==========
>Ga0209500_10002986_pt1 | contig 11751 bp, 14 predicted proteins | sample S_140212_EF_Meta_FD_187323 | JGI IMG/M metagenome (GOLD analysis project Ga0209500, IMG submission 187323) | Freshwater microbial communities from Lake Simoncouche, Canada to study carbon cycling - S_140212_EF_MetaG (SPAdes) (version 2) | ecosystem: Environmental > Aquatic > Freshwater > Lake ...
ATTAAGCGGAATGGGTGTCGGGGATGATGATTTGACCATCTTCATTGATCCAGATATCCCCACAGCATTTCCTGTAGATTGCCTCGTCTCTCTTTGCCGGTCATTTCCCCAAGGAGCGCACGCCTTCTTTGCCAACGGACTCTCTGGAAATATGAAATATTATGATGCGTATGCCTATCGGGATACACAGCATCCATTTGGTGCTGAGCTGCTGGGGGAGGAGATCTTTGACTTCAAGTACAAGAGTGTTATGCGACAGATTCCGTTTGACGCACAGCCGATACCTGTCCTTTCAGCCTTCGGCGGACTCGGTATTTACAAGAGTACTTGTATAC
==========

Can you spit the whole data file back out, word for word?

>Ga0209500_10002986_pt1 | contig 11751 bp, 14 predicted proteins | sample S_140212_EF_Meta_FD_187323 | JGI IMG/M metagenome (GOLD analysis project Ga0209500, IMG submission 187323) | Freshwater microbial communities from Lake Simoncouche, Canada to study carbon cycling - S_140212_EF_MetaG (SPAdes) (version 2) | ecosystem: Environmental > Aquatic > Freshwater > Lake ...
ATTAAGCGGAATGGGTGTCGGGGATGATGATTTGACCATCTTCATTGATCCAGATATCCCCACAGCATTTCCTGTAGATTGCCTCGTCTCTCTTTGCCGGTCATTTCCCCAAGGAGCGCACGCCTTCTTTGCCAACGGACTCTCTGGAAATATGAAATATTATGATGCGTATGCCTATCGGGATACACAGCATCCATTTGGTGCTGAGCTGCTGGGGGAGGAGATCTTTGACTTCAAGTACAAGAGTGTTATGCGACAGATTCCGTTTGACGCACAGCCGATACCTGTCCTTTCAGCCTTCGGCGGACTCGGTATTTACAAGAGTACTTGTATAC